• ‘The new chemicals leave gamma-ray fingerprints in the fireball for astronomers to find.’
      • ‘The magnet ‘maps’ molecules to identify their distinct fingerprints.’
      • ‘The energy shift is a function of the mass of the involved atoms and the binding strength and coordination, so every chemical species shows its own, distinct fingerprint.’
      • ‘The chemical cal elements in the matter emit X-rays of a characteristic wavelength and can therefore be identified through their spectral fingerprint.’
      • ‘The fact that they can still make things flow and leave their distinct fingerprint intact, despite the variety, is one of the greatest things I can say for the band.’
      • ‘These readings establish a fingerprint of the chemicals contained in the plant or extract.’
      • ‘These characteristic vibrations serve as molecular fingerprints.’
      • ‘He leaves his fingerprints on every aspect of the operation - even if he's not fit to be at the controls.’
      • ‘As such, they serve as distinctive fingerprints, suitable for differentiating among individual walnut trees within the same species.’
      • ‘Collages, loops, jump-cut edits and adventurous (yet lo-fi) recording techniques give these songs a distinctive, timeless sonic fingerprint.’
      • ‘Serial samples that involve a change in the IS6110 fingerprint are distinguished from those that do not involve a change.’

verb

[with object]
  • Record the fingerprints of (someone)

    ‘I was booked, fingerprinted, and locked up for the night’
    • ‘In Italy, all immigrants will soon have to be fingerprinted.’
    • ‘Currently only those over 14 are fingerprinted.’
    • ‘Suspicious visitors to be fingerprinted, photographed and possibly subjected to background checks.’
    • ‘We will fingerprint visitors who need visas and those planning longer stays before they arrive.’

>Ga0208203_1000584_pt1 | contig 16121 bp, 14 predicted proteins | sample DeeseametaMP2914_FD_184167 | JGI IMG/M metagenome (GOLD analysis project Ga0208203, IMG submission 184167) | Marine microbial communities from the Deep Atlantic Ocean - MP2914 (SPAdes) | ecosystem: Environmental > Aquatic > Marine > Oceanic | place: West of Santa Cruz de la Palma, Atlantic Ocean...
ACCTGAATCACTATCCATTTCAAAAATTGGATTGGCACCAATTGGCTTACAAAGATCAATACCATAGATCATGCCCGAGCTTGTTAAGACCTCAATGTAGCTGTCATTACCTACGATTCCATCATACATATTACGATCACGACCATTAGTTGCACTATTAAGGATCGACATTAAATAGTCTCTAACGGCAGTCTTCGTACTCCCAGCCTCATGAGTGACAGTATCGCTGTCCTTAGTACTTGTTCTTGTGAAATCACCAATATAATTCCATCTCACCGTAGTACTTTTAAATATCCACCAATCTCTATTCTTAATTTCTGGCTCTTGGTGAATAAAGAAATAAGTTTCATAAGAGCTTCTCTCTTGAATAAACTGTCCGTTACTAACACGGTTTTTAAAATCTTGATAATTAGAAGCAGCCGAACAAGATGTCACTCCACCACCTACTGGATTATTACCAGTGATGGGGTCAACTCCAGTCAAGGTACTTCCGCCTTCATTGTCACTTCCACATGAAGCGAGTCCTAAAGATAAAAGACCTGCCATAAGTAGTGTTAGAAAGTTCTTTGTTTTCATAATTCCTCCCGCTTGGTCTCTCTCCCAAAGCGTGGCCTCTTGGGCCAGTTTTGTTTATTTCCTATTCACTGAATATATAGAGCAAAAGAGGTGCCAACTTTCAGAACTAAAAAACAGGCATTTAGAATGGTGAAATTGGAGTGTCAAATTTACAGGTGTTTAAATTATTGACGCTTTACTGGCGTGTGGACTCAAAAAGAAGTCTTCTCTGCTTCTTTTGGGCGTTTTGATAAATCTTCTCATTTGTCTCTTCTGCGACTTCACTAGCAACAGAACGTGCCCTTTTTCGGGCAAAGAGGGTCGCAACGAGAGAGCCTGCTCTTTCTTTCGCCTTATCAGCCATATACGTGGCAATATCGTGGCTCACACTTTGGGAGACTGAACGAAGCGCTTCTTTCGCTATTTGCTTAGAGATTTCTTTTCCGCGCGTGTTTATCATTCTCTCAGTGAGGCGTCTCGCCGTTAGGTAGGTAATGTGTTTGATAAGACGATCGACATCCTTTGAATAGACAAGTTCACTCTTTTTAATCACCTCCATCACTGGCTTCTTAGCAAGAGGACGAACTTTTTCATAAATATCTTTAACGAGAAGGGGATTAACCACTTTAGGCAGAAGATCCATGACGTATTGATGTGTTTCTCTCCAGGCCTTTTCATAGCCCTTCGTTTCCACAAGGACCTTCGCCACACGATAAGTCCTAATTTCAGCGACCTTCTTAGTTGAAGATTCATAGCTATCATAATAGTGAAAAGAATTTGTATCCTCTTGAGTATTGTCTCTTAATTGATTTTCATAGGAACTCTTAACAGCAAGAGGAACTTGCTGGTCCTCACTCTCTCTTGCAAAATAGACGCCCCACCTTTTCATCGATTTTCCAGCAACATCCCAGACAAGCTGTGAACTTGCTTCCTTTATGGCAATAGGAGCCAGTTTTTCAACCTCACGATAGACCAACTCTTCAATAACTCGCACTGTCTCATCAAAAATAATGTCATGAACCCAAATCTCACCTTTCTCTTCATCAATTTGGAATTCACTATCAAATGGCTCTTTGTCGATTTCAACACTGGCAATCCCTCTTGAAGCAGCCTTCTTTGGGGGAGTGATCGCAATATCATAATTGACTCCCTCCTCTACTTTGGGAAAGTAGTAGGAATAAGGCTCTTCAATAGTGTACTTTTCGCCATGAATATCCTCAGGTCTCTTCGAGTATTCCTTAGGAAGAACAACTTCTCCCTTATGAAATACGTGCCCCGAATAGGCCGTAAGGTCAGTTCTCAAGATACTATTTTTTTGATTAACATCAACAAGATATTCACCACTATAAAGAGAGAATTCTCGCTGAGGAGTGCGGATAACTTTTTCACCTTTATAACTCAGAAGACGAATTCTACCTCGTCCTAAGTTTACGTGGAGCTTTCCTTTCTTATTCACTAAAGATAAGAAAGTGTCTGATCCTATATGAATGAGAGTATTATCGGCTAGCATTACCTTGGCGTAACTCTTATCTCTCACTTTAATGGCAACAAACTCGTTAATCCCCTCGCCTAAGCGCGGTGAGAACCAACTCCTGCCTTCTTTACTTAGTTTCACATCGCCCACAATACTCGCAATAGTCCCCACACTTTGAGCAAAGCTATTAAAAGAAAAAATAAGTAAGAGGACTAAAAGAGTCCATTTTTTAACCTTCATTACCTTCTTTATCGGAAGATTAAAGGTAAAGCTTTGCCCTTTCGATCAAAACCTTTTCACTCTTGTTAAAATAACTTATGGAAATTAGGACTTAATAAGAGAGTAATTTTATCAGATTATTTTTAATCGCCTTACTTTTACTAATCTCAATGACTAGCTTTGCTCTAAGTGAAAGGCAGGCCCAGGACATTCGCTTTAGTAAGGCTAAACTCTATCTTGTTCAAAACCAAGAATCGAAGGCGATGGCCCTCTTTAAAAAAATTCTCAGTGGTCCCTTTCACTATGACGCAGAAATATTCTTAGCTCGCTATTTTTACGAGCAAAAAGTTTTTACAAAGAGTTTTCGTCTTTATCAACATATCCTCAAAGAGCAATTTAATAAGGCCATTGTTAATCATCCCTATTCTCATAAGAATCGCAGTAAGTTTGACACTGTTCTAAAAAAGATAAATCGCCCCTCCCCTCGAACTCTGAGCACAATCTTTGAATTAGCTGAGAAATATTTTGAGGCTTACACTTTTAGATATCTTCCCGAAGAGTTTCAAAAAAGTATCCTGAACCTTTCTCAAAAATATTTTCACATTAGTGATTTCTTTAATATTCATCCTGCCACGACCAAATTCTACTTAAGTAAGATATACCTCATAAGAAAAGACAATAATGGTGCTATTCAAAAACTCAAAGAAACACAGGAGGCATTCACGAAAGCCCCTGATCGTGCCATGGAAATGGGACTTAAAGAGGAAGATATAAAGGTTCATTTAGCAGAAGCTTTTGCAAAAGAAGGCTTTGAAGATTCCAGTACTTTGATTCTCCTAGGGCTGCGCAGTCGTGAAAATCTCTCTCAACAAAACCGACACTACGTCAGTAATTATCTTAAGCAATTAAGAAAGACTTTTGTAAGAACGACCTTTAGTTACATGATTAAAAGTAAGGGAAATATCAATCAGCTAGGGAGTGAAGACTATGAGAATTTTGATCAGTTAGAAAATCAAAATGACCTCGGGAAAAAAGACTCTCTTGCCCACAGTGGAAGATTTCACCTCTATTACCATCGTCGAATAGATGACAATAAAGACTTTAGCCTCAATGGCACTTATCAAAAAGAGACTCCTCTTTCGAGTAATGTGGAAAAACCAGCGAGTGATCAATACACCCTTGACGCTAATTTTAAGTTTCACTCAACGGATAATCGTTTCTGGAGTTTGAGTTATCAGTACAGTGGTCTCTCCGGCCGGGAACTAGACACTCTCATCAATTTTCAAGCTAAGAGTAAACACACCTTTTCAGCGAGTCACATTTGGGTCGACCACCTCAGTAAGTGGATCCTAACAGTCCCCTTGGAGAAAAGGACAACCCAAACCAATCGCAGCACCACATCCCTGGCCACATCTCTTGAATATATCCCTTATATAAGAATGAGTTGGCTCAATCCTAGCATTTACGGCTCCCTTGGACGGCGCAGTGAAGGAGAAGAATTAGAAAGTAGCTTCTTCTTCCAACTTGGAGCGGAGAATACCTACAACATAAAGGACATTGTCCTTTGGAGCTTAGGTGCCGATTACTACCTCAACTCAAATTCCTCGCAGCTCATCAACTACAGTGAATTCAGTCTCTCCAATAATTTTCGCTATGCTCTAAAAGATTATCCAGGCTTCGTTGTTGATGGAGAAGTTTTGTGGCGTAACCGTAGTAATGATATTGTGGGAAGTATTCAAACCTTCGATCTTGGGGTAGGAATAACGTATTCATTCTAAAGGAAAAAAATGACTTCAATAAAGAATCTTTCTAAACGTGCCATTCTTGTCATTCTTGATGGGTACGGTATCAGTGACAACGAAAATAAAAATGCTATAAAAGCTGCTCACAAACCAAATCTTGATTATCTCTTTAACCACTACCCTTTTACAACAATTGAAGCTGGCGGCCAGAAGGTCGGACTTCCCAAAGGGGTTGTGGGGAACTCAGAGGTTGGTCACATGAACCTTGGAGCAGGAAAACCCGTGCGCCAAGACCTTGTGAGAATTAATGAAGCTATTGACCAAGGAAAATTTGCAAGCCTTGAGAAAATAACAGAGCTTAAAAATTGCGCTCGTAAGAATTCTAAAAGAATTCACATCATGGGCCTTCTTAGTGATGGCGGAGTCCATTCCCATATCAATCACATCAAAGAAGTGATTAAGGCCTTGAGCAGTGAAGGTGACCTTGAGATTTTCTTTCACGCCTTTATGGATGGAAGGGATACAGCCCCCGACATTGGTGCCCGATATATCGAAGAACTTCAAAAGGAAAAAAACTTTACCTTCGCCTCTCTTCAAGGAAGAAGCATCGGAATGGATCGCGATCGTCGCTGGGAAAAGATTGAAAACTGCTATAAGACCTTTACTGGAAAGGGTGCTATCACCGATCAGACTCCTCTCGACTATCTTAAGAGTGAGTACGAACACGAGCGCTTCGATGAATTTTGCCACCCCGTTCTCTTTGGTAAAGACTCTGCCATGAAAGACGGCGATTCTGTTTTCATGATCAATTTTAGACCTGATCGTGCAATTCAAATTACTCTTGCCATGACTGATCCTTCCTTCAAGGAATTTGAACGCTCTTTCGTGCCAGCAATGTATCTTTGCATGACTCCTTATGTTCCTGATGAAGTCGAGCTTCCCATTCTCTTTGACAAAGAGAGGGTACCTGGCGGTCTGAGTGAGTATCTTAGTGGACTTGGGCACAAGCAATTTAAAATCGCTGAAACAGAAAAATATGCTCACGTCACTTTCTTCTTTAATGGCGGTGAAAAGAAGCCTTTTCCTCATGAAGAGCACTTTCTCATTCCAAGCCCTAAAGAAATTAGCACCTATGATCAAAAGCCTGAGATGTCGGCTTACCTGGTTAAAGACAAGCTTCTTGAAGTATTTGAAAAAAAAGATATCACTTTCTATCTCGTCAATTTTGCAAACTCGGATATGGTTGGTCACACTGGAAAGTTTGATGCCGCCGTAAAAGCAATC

• ‘And then the next morning, they fingerprinted me and took me to juvenile hall.’
    • ‘Police then dragged him back onto his feet and took him to the justice center to be fingerprinted and booked.’
    • ‘They say it happened when they were detained and fingerprinted by border agents after returning from a religious conference in Canada.’
    • ‘She has been taken to a local processing center, where she will be fingerprinted, photographed, ticketed and released.’
    • ‘He took a further step in 1929 and began fingerprinting all civil servants.’
    • ‘Members of the staff who had immediate access to that storage room were also fingerprinted and compared against those prints, and there are also no matches.’
    • ‘Simply to retain the magazines currently owned, a person would have to be fingerprinted, and pay heavy federal taxes.’
    • ‘People arrested but not charged are fingerprinted.’
    • ‘Visits are allowed only to named individual refugees and all visitors are fingerprinted.’
    • ‘Before charges are laid he is fingerprinted, photographed and required to provide a sample of his DNA for indefinite retention by the police database.’
    • ‘It's frustrating for the police so many declined, but the process could only be voluntary and people have the civil right not to be fingerprinted.’
    • ‘‘No, I've never been fingerprinted,’ I assured him, as he pulled out what appeared to be an ink pad and blotter.’
    • ‘Between now and mid-November, everyone at the Red Cross holding centre will be fingerprinted and interviewed to determine their country of origin.’
    • ‘Some of them will be fingerprinted and photographed when they arrive.’

Pronunciation

fingerprint

/ˈfiNGɡərˌprint//ˈfɪŋɡərˌprɪnt/